Marriage, family: most rewarding work one will do

Marriage and family are the most rewarding work one will ever do, Sister Marjorie P. Hinckley declared during a governor's conference on marriage in Salt Lake City Sept. 18.

Sister Hinckley, wife of President Gordon B. Hinckley, was the main speaker at a dinner at the conclusion of an evening of marriage and family workshops for some 1,000 people at the Salt Palace, a convention center in downtown Salt Lake City. Accompanying her to the dinner was President Hinckley, who spoke briefly after his wife did.Also present on the stand with President and Sister Hinckley were Utah Gov. Michael O. Leavitt and his wife, Jacalyn, who co-chair the Governor's Initiative on Families Today, which sponsored the marriage conference.

After Gov. Leavitt introduced Sister Hinckley and as she approached the microphone, those attending arose and gave her a standing ovation. She seemed a bit taken aback and drew chuckles from the audience by saying, "This is the first time any audience has stood up and clapped for me. It's a great experience."

She then spoke of her 61 years of marriage to President Hinckley. "Together, we have raised five children and we now enjoy the association of 25 grandchildren and 21 great-grandchildren. We are very blessed."

Speaking of their marriage on April 29, 1937, in the Salt Lake Temple, she related: "Money was very scarce, but we were full of hope and optimism."

She added that they desired a happy home. "We loved each other; there was no doubt about that, but we also had to get used to each other. I think every couple has to get used to each other. Early on I realized it would be better if we worked harder to get used to each other than constantly try to change each other."

Then, after expressing her gratitude for marriage and family, Sister Hinckley suggested to her listeners three things that she surmises helped "as we walked this road for 61 years."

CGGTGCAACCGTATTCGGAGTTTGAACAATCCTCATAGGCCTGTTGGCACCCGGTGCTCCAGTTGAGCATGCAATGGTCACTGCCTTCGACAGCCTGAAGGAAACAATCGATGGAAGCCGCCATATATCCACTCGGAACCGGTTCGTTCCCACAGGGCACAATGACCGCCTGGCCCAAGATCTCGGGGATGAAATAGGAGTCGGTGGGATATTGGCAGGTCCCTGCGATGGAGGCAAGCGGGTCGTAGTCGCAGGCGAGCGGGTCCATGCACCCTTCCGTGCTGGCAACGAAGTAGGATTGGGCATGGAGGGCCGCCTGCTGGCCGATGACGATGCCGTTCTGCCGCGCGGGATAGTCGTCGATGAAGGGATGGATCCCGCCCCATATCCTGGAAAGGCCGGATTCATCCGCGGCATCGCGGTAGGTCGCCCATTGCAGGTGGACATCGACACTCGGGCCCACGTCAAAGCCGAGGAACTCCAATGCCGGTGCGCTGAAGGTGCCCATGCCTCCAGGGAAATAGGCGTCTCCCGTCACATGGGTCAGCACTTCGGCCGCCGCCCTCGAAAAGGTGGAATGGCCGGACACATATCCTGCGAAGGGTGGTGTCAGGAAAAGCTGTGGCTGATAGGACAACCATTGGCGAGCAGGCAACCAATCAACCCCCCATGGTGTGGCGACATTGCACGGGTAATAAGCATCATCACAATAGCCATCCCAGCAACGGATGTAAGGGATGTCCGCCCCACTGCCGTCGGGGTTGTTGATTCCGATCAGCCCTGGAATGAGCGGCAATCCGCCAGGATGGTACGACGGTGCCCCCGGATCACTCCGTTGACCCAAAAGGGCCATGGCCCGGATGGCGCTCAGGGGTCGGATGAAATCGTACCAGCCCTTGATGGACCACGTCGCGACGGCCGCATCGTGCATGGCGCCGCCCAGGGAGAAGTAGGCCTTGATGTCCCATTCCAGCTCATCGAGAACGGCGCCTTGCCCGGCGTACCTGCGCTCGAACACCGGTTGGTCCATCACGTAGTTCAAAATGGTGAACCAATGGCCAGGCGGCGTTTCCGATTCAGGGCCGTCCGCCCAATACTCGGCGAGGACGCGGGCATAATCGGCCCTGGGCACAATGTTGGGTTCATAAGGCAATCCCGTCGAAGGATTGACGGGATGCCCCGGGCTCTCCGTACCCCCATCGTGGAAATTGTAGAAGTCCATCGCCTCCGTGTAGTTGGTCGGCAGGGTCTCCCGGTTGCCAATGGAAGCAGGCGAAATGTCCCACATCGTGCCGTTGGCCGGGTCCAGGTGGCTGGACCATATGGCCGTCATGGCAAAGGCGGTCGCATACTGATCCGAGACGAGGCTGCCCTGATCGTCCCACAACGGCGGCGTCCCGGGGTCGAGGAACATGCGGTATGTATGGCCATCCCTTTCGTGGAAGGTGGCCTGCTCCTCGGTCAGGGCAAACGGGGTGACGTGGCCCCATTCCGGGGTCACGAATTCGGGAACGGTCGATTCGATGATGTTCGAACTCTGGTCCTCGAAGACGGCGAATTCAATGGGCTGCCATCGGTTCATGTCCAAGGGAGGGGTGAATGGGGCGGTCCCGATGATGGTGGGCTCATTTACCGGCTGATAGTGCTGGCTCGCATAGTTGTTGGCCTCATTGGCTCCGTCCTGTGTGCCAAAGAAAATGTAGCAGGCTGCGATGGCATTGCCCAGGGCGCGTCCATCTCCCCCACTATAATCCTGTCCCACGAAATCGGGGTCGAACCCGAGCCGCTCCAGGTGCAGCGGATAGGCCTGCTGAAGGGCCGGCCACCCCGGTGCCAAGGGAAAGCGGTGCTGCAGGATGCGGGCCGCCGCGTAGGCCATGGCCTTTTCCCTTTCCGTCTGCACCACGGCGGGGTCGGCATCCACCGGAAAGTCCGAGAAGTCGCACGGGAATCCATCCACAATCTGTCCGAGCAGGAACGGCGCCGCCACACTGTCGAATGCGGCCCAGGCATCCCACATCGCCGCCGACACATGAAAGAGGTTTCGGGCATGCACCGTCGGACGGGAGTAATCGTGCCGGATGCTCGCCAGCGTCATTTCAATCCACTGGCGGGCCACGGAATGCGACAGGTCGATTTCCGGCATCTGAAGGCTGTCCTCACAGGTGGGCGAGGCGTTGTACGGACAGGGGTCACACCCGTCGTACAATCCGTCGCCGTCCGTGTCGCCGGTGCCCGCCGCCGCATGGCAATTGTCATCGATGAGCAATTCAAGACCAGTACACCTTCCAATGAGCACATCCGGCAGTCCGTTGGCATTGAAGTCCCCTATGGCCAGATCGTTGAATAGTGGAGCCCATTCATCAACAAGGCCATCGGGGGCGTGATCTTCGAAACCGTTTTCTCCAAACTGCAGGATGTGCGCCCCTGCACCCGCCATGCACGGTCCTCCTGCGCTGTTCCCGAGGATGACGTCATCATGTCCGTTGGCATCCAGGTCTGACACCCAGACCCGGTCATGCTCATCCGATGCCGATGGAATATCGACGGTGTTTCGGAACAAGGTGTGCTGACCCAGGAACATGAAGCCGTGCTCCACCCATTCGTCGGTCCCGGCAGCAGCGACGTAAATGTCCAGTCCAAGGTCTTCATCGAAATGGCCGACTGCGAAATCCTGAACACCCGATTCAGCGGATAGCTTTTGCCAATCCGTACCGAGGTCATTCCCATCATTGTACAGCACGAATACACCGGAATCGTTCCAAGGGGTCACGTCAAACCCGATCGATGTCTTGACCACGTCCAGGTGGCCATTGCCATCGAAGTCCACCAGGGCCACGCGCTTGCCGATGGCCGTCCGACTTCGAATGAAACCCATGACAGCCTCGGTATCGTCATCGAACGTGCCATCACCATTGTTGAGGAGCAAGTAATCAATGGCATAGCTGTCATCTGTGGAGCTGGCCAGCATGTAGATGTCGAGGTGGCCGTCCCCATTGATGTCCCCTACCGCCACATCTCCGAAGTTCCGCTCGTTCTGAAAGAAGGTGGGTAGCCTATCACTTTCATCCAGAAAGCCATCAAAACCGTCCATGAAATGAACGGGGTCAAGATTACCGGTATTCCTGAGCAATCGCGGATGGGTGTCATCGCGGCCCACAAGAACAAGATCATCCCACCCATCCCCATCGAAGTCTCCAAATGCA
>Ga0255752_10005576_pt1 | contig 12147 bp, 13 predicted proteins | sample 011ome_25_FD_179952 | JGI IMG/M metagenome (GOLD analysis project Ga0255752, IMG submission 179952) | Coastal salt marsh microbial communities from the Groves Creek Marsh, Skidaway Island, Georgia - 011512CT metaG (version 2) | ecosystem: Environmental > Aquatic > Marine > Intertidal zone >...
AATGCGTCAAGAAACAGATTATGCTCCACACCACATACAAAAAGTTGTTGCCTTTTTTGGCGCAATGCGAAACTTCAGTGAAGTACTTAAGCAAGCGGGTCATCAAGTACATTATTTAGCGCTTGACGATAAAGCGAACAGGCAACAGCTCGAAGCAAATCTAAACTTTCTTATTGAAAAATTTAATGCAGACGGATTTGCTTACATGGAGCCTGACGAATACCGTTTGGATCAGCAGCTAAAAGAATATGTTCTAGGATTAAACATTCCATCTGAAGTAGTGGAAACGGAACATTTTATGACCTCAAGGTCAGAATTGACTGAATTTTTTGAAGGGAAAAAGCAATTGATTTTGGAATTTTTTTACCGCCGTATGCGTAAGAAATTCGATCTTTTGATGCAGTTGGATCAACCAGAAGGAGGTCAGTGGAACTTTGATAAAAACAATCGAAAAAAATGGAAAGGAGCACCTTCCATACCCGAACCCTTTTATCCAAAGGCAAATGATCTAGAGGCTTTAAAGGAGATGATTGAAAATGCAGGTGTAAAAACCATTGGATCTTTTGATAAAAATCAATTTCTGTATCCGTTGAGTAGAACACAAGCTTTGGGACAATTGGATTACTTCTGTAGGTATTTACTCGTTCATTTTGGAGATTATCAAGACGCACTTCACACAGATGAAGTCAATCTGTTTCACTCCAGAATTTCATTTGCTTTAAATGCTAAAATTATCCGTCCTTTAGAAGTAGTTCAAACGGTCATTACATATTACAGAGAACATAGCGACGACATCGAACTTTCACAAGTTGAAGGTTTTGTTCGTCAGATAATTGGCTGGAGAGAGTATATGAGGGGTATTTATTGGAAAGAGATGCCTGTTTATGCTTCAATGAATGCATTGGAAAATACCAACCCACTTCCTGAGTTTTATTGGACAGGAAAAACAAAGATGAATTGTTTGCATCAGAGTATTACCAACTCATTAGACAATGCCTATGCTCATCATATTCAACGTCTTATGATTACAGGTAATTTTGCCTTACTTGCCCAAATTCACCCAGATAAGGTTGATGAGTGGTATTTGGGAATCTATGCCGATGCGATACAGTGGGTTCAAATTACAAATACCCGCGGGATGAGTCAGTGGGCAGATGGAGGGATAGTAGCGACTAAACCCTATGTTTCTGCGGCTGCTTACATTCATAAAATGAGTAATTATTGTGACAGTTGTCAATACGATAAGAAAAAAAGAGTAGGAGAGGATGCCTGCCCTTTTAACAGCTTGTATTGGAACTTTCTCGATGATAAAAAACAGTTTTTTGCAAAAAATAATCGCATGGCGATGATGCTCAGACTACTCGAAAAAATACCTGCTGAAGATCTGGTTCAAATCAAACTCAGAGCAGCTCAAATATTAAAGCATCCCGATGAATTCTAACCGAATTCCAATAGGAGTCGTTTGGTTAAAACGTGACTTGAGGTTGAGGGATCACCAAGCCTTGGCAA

"Develop mutual respect. Husbands, wives and children rise higher when they are treated with respect. Use courteous and respectful language when talking to one another."

Speaking of husbands and wives, mothers and fathers "standing on higher ground," Sister Hinckley added, "There can be weariness and frustration in their activities, but there is also great joy."

Sister Hinckley counseled couples not to be too demanding of each other. Speaking of her husband, she recalled, "From the beginning, he gave me space to let me fly. I really hope that I have been equally undemanding of him."

Do what needs to be done when it needs to be done - with a cheerful heart. To illustrate her point, she told the story of "Francie," who graduated from BYU with honors in three years and was the first woman to graduate in youth leadership with an outdoor emphasis. She also had retinitis pigmentosa, a blinding eye disease. After being diagnosed, she went on to graduate school at Michigan State University, married and had four children.

Laugh a lot. "We either have to laugh or cry. I prefer to laugh. Crying gives me somewhat of a headache," Sister Hinckley said, bringing laughter from the audience.

Then, after speaking of the importance of kind words and smiles of approval, she concluded, "After six decades of marriage, I can tell you it's worth it."

As Sister Hinckley took her seat, Gov. Leavitt invited President Hinckley to say a few words. The Church president stood at the microphone and quipped, speaking of his wife, "She's a clever woman. I'm glad I married her," bringing laughter from those attending.

He then counseled: "The key to happiness in marriage lies not in any romantic kind of pattern but in the simple procedure of wanting always to see to the comfort and the well-being of my companion.

"If you will make the major concern of your association the well-being and the happiness of your companion, your lives will be rich and full and you'll have cause to rejoice for as long as you live."

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